I spent Wednesday cleaning with the kids, doing some long overdue deep cleaning of the porch myself mostly while the kids put the living room and dining room back together. When that was done, Verdi put together his new motorized Lego set, Bear began Tuck Everlasting and Stephenson’s Reamde (which Verdi is still working on), Terran read a few picture books, Verdi set up our Wii to stream videos from Amazon Prime to our TV (which is cheaper than Netflix by over a hundred bucks, huzzah!), and all three of them worked on learning a new video game that Verdi just bought called Faster Than Light. It’s a very realistic (real time, real difficulty) space game in which you are the captain of the ship; it has won some awards. The kids had friends over briefly and ran through the taller-than-children weeds in the backyard chasing cats, and at one point I found Bear and Terran having a conversation about game development while working the elliptical in their unique way. Over dinner we talked about what an Arduino is, occasioned by Verdi’s new kit (for his Sunday class) arriving, and then what the difference is between electronics, robotics, mechanics, programming and mechatronics, and exactly what a computer is. Bear declared that statistics is his favorite math and we talked about jobs in sociology.
After dinner I crashed in my armchair with some chai and noticed a new display on top of the shelf that houses my father’s books about antique woodworking. Someone had stacked up the boxes for the Pi, MakeyMakey, SparkFun Arduino Inventors Kit, and MakerShed Ultimate Microcontroller Kit next to the soldering iron and a framed portrait of Fred Gauss. Apparently I’ve been making enticing activity-centers for so long that this is the way my kids think decorating works.
(This is what is in the frame. My camera stinks.)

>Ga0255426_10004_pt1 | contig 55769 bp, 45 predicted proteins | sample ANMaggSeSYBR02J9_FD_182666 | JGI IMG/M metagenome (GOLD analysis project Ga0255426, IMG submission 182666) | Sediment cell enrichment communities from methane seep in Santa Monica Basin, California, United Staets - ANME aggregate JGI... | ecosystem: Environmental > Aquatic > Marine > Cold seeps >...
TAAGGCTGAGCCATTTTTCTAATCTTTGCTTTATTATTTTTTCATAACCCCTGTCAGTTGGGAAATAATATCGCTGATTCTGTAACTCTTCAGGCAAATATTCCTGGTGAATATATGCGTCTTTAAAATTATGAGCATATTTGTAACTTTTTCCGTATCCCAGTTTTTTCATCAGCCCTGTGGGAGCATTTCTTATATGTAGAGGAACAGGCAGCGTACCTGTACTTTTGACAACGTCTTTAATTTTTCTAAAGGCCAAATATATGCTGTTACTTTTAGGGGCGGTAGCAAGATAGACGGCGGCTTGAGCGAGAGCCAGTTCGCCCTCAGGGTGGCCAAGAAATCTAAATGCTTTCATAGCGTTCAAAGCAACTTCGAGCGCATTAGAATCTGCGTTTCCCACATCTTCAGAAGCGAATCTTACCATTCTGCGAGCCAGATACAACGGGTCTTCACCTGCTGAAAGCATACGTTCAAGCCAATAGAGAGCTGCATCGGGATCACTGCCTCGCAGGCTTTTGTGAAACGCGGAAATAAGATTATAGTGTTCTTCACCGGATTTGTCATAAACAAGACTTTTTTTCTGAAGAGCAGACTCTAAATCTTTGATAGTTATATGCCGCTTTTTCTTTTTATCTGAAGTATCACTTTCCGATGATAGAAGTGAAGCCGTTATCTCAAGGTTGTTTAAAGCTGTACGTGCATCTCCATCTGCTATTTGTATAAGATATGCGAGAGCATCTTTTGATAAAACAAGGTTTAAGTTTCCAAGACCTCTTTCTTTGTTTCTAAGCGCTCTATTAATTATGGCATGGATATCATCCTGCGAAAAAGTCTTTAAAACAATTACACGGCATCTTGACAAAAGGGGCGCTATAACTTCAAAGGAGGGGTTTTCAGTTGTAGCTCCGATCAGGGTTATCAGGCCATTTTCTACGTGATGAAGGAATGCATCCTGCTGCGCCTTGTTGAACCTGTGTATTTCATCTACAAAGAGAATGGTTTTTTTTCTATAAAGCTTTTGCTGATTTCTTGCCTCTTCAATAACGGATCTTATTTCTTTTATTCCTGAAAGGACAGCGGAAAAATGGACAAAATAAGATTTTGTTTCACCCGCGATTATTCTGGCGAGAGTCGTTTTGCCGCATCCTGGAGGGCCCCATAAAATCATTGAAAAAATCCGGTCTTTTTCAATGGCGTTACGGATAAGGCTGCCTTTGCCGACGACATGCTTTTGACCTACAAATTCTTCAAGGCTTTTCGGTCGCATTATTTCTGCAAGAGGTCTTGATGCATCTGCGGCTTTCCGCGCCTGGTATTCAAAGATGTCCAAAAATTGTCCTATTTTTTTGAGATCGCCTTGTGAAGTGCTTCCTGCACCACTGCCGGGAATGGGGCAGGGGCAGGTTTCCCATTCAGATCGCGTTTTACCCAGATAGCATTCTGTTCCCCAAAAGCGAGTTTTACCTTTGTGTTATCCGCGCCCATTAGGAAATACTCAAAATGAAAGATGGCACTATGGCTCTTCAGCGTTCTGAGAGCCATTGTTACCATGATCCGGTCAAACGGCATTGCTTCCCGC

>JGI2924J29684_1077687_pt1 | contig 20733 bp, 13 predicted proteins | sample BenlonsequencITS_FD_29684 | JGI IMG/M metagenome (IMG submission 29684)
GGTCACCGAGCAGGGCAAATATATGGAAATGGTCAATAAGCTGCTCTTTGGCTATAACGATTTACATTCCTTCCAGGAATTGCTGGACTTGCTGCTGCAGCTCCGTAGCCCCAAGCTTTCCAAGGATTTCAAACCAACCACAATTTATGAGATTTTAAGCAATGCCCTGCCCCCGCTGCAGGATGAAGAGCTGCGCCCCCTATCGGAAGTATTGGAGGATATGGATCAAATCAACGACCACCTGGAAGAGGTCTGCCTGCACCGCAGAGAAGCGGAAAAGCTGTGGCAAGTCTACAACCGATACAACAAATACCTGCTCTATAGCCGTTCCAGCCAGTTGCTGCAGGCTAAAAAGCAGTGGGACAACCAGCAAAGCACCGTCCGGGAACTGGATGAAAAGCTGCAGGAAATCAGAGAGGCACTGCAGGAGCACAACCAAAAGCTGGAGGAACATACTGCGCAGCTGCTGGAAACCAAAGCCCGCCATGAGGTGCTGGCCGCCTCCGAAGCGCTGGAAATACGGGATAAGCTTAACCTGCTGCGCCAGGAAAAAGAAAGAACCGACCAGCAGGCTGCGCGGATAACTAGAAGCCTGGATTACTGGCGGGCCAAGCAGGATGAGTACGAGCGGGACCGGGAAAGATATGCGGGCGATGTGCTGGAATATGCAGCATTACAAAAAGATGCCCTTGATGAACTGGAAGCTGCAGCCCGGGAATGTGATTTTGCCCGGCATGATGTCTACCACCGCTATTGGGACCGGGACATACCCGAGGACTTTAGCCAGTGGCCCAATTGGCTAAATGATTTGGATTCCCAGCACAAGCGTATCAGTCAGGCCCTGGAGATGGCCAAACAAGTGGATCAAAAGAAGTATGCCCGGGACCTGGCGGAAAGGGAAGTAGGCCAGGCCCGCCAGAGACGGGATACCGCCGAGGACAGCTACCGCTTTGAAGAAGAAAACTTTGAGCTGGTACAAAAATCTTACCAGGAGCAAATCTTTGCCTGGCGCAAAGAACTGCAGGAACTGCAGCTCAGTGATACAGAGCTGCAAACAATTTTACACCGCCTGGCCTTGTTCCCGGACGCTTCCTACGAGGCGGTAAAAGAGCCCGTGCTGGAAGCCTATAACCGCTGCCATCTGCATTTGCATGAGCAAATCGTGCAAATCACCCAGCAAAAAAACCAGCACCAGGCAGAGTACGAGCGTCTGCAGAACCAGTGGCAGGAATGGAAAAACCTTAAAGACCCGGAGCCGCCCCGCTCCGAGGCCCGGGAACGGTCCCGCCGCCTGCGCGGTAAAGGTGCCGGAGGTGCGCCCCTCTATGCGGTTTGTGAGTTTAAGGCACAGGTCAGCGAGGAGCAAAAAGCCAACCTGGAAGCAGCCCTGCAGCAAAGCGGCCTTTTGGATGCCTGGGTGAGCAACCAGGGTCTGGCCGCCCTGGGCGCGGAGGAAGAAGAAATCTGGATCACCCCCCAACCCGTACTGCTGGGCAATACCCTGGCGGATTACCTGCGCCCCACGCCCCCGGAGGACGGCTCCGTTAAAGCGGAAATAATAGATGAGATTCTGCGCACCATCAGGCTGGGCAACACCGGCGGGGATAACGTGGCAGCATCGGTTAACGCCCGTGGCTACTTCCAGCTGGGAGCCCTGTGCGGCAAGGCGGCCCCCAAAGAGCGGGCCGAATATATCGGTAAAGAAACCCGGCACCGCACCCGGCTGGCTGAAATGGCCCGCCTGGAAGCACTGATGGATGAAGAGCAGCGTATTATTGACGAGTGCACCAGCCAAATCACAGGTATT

Verdi’s proposal for the music credit NYS says he needs to do is to create a musical instrument. We tossed around the idea of using the Arduino and the Pi before settling on the brilliance of using the MakeyMakey. We then Googled that. Turns out they’re doing it at NYU. Verdi may use some of their ideas. I am psyched about the conductive paint; I wonder if I could get the little boys in on creating painted technomusic instruments. Even though I am eager for Verdi to finish his Rube Goldberg lemonade stand, and antsy about him devoting time to other projects before that’s done, I’m excited to see what he comes up with for a musical instrument.
We ended the day with a game of Little Dead Riding Hood, new to the boys. Verdi turns out to be a scarily efficient huntsman of zombie wolves. The game allows players to rearrange the board to suit them (to create a path to Grandmother’s House) and that element was just enough like chess that Verdi was on it. We all really like this game and have played it three times now, ignoring the other four new games (Munchin Axe Cop, Bushido, Dawn Under and Anasazi) that Robin and I got for our birthdays. Maybe I’ll get the kids into a game of Dawn Under if Verdi finishes his Lego Technic kit today.